Montenegro Airlines has extended its planned flight suspension until 15th May, but it does not expect to start commercial operations again until June. The Montenegrin flag carrier said it is on a mission to bring as many tourists to Montenegro this year as possible.
Montenegro Airlines is grounded
As part of a wave of airline groundings across Europe, Montenegro Airlines stopped all commercial flights on 16th March.
Montenegro was the last European country to record its first case of COVID-19, following the imposition of strict travel restrictions to the country. In February, the Montenegrin Ministry of Health issued a ban for all travel between Montenegro and Northern Italy, and vice versa. This was effectively a ban on Wizz Air and Ryanair from the country.
Montenegro Airlines remains grounded, and its current flight suspension is officially in place until Friday, 15th May. On that day, the airline will operate its first flight in two months, to Belgrade Nikola Tesla Airport.
However, the Montenegrin national airline told Vijesti that “in light of the latest measures presented by NKT [national coordination body], first flights are expected in June.”
Montenegro Airlines said that its first flights would be regional operations. Only in the second phase of its emergence from grounding will it resume flights to its wider international network. Even so, Montenegro’s international network will see “reduced intensity” because of the slump in demand the airline is already recording through advance bookings and its expectations based on negative worldwide aviation trends.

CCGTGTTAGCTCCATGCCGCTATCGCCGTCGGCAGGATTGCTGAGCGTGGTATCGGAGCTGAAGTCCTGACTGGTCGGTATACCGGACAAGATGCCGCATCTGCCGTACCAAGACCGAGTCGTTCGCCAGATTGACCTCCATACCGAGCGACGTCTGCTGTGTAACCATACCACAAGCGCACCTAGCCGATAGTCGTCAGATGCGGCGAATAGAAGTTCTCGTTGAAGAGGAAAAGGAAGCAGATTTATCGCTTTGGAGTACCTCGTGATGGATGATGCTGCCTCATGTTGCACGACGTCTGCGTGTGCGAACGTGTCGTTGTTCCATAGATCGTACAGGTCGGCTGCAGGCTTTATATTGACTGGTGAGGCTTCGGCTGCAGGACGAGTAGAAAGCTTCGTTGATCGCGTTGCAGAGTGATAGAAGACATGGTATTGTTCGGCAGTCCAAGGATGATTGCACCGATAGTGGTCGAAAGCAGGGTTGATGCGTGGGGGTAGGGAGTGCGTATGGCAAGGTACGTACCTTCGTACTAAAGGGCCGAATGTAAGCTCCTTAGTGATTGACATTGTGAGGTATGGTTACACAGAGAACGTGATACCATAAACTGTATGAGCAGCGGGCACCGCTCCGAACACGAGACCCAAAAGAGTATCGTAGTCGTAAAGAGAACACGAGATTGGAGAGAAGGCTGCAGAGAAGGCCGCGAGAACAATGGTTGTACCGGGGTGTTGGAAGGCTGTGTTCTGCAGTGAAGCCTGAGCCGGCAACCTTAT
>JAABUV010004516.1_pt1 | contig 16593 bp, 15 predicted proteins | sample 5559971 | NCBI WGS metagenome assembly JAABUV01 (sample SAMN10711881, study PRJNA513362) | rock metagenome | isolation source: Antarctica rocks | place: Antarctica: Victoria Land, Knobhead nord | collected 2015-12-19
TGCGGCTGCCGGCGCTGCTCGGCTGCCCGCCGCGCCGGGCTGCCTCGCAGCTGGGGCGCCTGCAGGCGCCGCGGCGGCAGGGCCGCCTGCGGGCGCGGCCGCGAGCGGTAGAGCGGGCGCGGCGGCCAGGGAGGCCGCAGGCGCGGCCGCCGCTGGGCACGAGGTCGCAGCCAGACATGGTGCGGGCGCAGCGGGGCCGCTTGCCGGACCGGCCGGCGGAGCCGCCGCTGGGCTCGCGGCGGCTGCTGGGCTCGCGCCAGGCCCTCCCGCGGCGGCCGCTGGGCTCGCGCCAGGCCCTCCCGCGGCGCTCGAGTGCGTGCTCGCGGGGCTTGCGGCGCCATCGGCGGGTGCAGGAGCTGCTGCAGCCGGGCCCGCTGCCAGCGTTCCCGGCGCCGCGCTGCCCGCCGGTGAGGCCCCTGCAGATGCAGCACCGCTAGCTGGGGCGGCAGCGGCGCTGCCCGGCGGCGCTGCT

Where will it restart operations?
Unsurprisingly, the first flight Montenegro Airlines has scheduled is to Belgrade, in neighboring Serbia. However, the date of 16th May is unexpected, since Serbia does not expect to open its airports until 18th May at the earliest.
Along with Belgrade, Montenegro Airlines is likely to immediately resume its routes that are least dependent on fragile tourist demand. For example, Ljubljana in Slovenia and Moscow are two routes that are sustained through demand that does not rely on tourism.
Frankfurt, Paris, and Vienna could also be early routes to resume since Montenegro Airlines acts as a feeder to various major carriers through these hubs. For example, the flights to Vienna from Podgorica leave in the mornings, perfectly timed to connect onto Austrian Airlines’ late morning departure wave. Austrian Airlines and Montenegro Airlines operate a codeshare between Podgorica and Vienna.
Last year, between 1st March and 1st June, Montenegro Airlines recorded revenues in excess of €13 million ($14 million). This year it will have been grounded for almost all of this period, which will be a significant blow for the airline’s finances.
The airline is now hoping to reduce its losses by generating as much revenue as possible in the summer months when tourists usually flock to its base in Podgorica and seasonal focus city of Tivat. But will the tourists come?
What do you think are the prospects for smaller European airlines like Montenegro Airlines? Let us know what you think in the comments below.